One of the great things about living in the Birmingham area is the fact that so many beautiful settings are within such easy driving distance.
Colleen and I just recently returned from time away in the mountains of east Tennessee.
If you’ve never visited the Great Smoky Mountain National Park, you’ve missed a treat.
Fall colors typically peak at the mid and lower levels during the latter half of October and first part of November.
This is the park’s busiest time to visit, so be ready for lots of traffic and long waits at restaurants. But the payoff is seeing an assortment of red, orange, yellow and even purple colors that is a once per year event at most.
While we did not find this year’s colors to be especially vivid, the scenery and beautiful sunsets were still well worth the trip.
Popular places like Cades Cove offer spectacular views, but at this time of year, be ready to spend even more time there than you may be expecting.
A sign on the road leading to Cades Cove during our stay warned visitors that—once on the Cove’s 11 mile one way loop road—they were in for no less than about 3 hours before getting out.
But even during this busy time of year, there are still lots of places to explore—after all, the park encompasses over 800 square miles along the border of Tennessee and North Carolina.
Besides trails that lead to beautiful water falls and mountain views, among our favorite places are the so-called ‘Quiet Walkways.’ They generally do not involve strenuous climbing, and offer a quick, easy escape to settings where you can enjoy total peace and quiet among nature’s handiwork.
As you explore the park, you’ll definitely be taking a trip through history. The mountains are believed to be between 200 million and 300 million years old, making them the oldest mountains in the world. Not bad for less than a six hour drive, or exactly 300 miles from our front door to the cabin.
The park is full of places to relax, camp (primitive or RV), hike, stream fish and have picnics. Horseback and bicycle riding are other popular activities.
With over 800 miles of trails and unpaved roads and elevations reaching to more than 6,500 feet, you are guaranteed not to get bored. Little wonder that this is America’s most visited national park by far.
So far as I can tell, there is only one problem with spending time in places like this: The clock moves unbelievably fast. You can spend a full week and feel as if you got gypped on time.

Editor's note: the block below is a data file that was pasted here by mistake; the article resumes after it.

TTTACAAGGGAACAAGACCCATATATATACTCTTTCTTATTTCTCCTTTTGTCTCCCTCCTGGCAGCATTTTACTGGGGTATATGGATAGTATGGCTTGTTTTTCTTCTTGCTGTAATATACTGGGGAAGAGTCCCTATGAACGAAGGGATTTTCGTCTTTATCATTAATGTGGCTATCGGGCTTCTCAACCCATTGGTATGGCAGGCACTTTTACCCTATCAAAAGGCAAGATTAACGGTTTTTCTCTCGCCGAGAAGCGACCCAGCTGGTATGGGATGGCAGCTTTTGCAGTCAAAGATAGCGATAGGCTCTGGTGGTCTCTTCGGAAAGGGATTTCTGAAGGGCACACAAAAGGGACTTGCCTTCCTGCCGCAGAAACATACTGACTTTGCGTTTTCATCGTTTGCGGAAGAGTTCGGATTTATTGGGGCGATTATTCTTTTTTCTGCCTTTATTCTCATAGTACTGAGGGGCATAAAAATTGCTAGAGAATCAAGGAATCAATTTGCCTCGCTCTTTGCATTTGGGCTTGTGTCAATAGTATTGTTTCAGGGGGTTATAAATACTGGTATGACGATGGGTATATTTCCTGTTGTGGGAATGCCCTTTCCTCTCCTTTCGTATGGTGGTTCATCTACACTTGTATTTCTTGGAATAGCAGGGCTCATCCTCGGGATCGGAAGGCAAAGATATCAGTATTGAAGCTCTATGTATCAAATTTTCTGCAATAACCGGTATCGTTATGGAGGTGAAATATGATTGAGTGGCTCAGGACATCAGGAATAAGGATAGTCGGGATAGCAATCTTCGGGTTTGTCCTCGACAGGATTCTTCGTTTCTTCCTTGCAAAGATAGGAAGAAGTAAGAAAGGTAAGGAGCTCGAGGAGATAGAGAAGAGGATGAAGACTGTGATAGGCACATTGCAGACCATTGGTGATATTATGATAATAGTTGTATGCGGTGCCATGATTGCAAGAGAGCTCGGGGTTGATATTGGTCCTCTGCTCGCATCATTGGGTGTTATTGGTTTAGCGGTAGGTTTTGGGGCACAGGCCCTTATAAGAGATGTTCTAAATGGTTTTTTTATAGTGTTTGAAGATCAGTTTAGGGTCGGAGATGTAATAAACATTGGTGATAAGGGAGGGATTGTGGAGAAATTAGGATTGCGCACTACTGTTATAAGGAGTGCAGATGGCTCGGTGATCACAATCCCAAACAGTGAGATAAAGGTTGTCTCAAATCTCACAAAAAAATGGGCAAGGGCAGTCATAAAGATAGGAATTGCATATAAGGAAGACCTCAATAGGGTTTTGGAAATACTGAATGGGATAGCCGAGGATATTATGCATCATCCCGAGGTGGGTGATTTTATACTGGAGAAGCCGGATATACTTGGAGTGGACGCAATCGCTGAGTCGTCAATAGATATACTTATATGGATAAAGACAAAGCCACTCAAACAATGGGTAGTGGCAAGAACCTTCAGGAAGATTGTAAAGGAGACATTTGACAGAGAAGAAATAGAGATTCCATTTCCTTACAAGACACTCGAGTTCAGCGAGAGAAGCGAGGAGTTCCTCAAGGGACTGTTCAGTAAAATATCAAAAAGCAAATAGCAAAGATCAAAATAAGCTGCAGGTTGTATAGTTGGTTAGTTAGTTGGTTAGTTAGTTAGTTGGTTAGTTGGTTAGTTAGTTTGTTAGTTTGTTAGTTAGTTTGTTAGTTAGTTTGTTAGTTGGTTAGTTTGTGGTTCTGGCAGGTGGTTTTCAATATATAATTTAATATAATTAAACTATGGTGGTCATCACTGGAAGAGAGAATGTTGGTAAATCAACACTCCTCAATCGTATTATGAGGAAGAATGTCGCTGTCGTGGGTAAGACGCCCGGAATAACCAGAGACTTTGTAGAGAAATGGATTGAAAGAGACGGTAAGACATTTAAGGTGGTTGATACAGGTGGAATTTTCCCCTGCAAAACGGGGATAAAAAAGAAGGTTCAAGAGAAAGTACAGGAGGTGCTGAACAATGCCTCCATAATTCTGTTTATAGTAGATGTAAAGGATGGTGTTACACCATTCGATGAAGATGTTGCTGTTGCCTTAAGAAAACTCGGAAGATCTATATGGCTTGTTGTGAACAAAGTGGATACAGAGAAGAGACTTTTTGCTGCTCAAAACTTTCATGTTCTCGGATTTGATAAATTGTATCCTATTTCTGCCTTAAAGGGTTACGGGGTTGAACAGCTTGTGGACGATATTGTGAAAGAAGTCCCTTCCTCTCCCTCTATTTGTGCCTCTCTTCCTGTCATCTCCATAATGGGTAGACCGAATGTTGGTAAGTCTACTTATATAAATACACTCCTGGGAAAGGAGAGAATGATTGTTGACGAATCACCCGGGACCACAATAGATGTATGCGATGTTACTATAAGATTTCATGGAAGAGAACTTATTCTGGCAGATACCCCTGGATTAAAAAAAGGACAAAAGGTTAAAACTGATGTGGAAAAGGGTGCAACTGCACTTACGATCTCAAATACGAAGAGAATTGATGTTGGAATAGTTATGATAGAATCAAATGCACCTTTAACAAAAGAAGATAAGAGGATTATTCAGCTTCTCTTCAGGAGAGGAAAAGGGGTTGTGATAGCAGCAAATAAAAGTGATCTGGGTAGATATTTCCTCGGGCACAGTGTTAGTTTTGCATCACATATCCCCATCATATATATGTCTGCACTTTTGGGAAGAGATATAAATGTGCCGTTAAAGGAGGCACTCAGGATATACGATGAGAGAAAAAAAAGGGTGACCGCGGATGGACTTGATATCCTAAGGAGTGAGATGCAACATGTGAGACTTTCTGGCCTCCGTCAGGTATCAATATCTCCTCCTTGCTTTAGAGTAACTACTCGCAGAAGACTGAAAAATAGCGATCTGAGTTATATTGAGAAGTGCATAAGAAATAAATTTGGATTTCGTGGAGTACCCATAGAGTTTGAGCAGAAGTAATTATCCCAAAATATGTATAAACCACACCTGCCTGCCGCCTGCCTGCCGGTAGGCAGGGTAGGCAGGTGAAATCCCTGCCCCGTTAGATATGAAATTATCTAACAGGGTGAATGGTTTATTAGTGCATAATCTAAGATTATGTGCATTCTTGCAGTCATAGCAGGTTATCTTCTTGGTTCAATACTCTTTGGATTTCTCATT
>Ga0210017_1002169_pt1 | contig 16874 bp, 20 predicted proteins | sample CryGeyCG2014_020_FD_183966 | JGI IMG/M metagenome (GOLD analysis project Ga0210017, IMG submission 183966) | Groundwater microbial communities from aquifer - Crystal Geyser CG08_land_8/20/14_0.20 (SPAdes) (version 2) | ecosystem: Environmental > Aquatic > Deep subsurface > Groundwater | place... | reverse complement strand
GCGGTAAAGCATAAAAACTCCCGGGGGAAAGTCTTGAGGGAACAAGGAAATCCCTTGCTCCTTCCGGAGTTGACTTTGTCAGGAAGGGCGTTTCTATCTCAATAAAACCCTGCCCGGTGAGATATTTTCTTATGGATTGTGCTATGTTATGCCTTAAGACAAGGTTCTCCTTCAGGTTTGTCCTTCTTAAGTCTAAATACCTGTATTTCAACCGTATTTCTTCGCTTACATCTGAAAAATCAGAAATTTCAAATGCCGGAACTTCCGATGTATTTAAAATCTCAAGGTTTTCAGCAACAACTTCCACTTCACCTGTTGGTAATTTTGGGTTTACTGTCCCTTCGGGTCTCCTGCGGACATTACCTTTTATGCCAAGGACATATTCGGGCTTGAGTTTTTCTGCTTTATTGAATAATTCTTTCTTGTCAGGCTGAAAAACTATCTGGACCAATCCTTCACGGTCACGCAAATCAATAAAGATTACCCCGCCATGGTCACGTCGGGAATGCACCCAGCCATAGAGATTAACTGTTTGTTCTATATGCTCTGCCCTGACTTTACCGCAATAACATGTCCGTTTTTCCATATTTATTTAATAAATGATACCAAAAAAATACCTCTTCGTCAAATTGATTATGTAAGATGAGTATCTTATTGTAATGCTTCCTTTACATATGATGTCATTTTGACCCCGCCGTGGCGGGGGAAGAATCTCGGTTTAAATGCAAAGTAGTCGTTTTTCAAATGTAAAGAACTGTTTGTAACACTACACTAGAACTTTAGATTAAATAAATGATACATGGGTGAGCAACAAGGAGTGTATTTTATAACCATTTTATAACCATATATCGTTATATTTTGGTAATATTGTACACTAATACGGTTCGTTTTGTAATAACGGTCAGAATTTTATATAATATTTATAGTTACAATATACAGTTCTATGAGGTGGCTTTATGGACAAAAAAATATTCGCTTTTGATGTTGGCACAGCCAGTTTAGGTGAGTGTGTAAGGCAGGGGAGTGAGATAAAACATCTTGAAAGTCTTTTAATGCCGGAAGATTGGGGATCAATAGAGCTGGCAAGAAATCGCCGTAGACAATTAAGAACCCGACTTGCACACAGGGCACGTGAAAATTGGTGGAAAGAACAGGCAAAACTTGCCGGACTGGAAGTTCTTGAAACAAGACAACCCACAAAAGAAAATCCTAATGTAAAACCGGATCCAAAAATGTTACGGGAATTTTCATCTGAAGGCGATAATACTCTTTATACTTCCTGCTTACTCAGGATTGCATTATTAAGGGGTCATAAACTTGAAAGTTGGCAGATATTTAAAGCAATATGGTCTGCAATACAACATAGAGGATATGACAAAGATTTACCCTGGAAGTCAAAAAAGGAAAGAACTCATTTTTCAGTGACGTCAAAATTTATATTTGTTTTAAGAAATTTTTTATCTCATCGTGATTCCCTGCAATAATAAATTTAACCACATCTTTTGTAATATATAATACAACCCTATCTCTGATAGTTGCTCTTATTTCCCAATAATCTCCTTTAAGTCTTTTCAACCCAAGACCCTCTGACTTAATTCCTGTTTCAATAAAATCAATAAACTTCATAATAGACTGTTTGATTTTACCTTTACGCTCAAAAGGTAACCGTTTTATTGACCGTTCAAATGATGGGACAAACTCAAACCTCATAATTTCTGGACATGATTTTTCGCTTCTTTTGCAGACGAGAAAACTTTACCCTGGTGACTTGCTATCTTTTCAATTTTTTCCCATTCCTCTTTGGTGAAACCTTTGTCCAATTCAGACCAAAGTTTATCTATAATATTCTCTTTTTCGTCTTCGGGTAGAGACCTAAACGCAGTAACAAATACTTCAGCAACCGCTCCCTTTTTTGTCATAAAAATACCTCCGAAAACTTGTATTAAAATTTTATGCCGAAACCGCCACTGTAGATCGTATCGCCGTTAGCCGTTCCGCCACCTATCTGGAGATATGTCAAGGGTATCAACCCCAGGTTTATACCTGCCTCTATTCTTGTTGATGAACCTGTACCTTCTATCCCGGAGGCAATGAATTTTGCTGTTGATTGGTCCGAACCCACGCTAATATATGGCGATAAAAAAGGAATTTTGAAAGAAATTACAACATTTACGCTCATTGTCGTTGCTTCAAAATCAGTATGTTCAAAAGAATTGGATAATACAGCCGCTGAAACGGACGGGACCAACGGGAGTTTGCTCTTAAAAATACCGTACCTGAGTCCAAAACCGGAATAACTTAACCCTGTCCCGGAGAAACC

I consider the Smokies one of the greatest photographer’s paradises the eastern U.S. has to offer. In this day and age of digital technology, you don’t have to be an expert photographer to capture some scenes you’ll likely treasure having for years to come. Press the shutter button enough times, and you’re sure to come away with a great shot.
The cabin we chose in Townsend (just outside the park) is one we’ve used many times over the years. It’s built on the side of a mountain, so from each of three levels, you have a great view looking to the west several miles, and it’s loaded with amenities: Everything from a hot tub and pool table to satellite TV, hammock and wireless high speed Internet. It’s rough, I tell ya, rough!
Another amenity getaways to the Smokies offers is one four letter word that’s very popular with lots of folks: Food.
You’ll find plenty of spots offering delicious steaks, barbecue and seafood, including Smoky Mountain rainbow trout (grilled, fried or blackened). And then there are almost unlimited varieties of freshly made fudge. When dining in the Smokies, it’s hard to walk away hungry.
Visiting the Smokies offers clear cut choices in how you spend your time. We are not fans of crawl-speed traffic, large crowds or long waits. Places that seem overly commercial in nature are not big draws for us. Translated: You are not likely to see me waiting in line to go inside the wax museum!
You can find your share of painted T-shirt shops and thrill rides in places like Pigeon Forge and Gatlinburg (which are full of family friendly activities), or you can opt to spend your time amid much more tranquil and secluded surroundings, as we do, that are only a few miles away.
Colleen and I have visited the Smokies at different times of the year. Our previous visits have been during off season. While there’s no fall color to enjoy, the scenery is still every bit as impressive. More important—to us, anyway—is that going during off season means having most places almost entirely to yourself.
Off season visits mean far less traffic and hardly ever dealing with crowds anywhere you go. It may be only one or two visitors you encounter on the entire length of a trail. Some businesses close during off season, but not all. Instead of a two hour or more wait at most restaurants, you’re far more likely to walk in and be seated. The atmosphere overall is much more relaxed.
Bottom line: For us, off season visits are the way to go.
If you are really serious about wanting to get away from it all, this is where you do it.
Regardless of when you choose to visit the Smokies, you’re still likely to come away refreshed, and carrying a renewed appreciation of what Nature has to offer.
So, one word of advice: Go!